It is a very funny hopping game played by girls in many rural villages. This game requires physical agility. It can be played in streets, indoor or outdoor. Generally a chalk or a small brick piece is used to draw blocks on the ground. It contains eight blocks. Each player uses a marker such as a shell or stone. A player has to stand behind the starting line and toss his marker in the first block. She has to hop over the first block to the second one and then continue hopping to the eighth block, turn around, hop back to the second block, pause and pick up the marker, hop in the first block and set out. Then she has to toss the marker in the second block. This goes on until the player reaches the eighth block and completes the lap successfully. In this game, all hopping is done on one foot, unless there are two lateral blocks, where the player can land her both feet.
Gilli Danda has quite a few resemblances to the game of cricket, but sans a ball. It is played with two wooden sticks, a smaller one called the Gilli, of about three inches long and the longer one, a Danda which is about two feet long. The Gilli is tapered at both ends to get a good grip for striking it. The greatest challenge and fantasy lies in how well and how far one can strike the spinning gilli in air. The gilli is positioned through a small oval-shaped hole at the center of a circle which is about four feet in diameter, on the ground. The player hits the gilli with the danda and flips it into the air, hitting it as hard as he can. After that the player has to run and touch an agreed point outside the circle before the gilli is regained by the opponent.
Some people who have grown up playing these games tell Sunday POST on what could be the reasons behind their near-extinction.
Urmila Parida, a school teacher says “I was lucky to play these games which were mostly played on the streets. These days, there is hardly any vacant space left for the children to play outdoor games. Besides, children do not show much interest in learning these ‘old-fashioned’ games. Instead, they now prefer to play games on computers and smartphones. But parents should encourage their children to play these games as they immensely help in physical and mental growth of their wards.”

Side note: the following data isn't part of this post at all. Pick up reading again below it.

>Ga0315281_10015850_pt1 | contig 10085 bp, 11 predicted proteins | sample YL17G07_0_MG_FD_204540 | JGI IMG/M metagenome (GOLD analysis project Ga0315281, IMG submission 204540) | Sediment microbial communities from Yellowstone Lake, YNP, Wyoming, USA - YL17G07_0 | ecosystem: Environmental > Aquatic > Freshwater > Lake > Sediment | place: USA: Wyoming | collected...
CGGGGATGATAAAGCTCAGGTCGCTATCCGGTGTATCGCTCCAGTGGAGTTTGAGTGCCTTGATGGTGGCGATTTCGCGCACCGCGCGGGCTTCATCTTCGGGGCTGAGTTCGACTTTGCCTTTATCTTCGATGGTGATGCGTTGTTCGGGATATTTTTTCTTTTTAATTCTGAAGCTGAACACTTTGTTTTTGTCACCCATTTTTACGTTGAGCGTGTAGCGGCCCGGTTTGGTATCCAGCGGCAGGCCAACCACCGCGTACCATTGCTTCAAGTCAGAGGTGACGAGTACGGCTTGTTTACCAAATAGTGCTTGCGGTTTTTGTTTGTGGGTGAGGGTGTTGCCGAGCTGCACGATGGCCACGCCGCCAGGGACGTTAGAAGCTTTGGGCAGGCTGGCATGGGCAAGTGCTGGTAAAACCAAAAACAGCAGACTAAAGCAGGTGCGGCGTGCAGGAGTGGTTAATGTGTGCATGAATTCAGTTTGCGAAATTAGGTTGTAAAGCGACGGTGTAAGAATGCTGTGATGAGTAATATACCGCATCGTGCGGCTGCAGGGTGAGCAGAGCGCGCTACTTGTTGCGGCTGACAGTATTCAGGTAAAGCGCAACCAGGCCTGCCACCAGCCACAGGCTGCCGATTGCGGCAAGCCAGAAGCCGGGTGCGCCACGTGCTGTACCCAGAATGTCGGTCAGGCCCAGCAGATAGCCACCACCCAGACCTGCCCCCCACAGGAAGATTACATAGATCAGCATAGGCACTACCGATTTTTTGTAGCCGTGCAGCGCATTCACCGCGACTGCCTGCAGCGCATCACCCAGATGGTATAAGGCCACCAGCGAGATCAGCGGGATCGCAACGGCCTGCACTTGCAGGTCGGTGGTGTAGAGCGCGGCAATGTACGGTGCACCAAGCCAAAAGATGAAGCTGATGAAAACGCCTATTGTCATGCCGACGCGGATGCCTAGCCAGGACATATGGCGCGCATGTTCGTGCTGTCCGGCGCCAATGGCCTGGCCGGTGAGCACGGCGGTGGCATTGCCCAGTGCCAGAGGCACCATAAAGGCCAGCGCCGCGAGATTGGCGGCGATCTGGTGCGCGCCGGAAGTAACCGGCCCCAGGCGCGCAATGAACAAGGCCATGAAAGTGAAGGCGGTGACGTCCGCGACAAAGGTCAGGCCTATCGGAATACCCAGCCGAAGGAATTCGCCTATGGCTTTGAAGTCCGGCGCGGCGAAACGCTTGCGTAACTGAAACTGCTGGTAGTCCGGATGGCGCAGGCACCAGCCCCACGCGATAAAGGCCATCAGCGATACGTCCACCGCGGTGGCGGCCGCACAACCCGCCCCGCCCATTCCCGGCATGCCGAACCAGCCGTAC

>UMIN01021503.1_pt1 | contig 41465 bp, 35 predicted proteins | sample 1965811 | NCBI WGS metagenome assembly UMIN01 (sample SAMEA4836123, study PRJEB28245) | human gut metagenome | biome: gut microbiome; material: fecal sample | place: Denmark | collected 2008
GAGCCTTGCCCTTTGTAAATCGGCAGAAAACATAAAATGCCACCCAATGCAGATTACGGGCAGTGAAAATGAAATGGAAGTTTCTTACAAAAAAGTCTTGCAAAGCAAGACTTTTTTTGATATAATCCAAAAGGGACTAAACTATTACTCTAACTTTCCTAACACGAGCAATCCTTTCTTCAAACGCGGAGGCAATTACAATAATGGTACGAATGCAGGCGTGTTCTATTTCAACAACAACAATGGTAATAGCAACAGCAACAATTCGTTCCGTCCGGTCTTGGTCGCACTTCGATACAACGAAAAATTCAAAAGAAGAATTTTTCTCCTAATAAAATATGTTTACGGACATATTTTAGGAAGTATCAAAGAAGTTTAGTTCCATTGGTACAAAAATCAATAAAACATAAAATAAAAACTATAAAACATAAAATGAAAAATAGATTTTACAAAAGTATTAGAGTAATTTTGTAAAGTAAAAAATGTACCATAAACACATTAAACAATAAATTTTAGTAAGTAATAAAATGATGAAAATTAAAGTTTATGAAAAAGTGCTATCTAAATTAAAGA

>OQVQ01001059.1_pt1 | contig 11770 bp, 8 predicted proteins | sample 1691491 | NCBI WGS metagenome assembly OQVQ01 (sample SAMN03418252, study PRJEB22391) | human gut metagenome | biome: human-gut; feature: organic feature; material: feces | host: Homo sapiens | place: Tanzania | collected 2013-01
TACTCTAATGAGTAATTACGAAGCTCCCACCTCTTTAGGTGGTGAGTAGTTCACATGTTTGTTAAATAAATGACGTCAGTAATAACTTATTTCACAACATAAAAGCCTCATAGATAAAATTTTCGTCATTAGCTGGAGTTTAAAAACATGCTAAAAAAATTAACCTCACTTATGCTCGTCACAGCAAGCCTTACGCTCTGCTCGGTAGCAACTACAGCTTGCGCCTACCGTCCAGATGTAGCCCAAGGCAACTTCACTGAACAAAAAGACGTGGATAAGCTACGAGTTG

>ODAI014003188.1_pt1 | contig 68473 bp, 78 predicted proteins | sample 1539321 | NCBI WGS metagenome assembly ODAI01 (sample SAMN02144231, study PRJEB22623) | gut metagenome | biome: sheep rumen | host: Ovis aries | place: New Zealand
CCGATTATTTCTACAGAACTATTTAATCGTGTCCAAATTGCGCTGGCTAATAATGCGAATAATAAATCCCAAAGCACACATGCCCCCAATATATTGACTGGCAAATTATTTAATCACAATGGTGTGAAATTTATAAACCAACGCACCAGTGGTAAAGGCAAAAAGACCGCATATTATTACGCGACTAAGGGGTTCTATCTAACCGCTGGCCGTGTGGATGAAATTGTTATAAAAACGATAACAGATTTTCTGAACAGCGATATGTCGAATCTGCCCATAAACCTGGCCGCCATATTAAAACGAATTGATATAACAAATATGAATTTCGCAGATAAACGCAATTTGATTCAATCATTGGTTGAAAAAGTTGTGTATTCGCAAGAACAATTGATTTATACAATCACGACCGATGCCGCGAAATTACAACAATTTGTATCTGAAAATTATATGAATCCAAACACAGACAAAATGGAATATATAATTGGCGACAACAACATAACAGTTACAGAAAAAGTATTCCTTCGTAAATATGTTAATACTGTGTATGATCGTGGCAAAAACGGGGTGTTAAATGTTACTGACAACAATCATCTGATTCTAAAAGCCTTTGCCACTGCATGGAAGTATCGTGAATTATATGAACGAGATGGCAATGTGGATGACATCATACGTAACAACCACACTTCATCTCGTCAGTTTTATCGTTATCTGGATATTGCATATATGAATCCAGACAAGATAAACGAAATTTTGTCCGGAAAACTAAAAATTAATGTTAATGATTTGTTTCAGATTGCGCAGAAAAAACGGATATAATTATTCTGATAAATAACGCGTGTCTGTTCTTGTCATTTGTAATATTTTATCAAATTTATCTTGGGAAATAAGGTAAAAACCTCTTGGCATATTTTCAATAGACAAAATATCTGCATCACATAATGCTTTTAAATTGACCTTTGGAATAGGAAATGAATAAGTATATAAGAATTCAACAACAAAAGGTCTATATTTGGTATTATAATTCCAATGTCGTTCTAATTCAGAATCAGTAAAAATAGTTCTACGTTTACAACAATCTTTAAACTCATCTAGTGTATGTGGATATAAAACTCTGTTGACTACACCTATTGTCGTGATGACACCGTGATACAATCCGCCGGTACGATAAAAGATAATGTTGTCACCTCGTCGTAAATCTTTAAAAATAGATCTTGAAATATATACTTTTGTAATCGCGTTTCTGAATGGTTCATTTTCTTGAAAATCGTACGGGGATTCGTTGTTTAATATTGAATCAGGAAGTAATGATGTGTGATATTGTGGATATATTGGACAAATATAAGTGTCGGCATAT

These games also increase the reasoning power of students. So, there is a need to preserve the traditional games, adds Parida who used to organise Puchi competitions in her school before the spread of coronavirus.
Smruti Rekha Das Bhanja, of Khurda is of the opinion that children these days hardly get time to play outdoor games between their class work and homework. The covid situation has only made the matter worse, she says, adding that many kids don’t take interest in playing such games.
Smruti blames the parents for the lack of interest of their children in traditional activities.
Another school teacher Lopamudra Swain, says, “These games had their origin in rural areas. The players used to sing colloquial songs to make them even livelier. But unfortunately, these days rarely do we find youths playing the games. Modern forms of entertainment like TV, movies, computers and various western games have replaced the traditional ones.”
Trilochan Dash, a senior government employee from Bhubaneswar, says, “I have grownup playing these traditional games. We were a few friends, who gathered at a play ground outside our village where we played games like Gilli-danda, Kabaddi and Vish-amrit. I passed on my gaming skill to my children and I am happy they have grown up playing those games. But today, I don’t see too many children playing outdoor games except cricket. I’m worried that many parents these days prefer structured activities for their kids. Children need to play with children of different ages to develop their personality which they unfortunately are deprived of.”
Rashmi Rekha Das, OP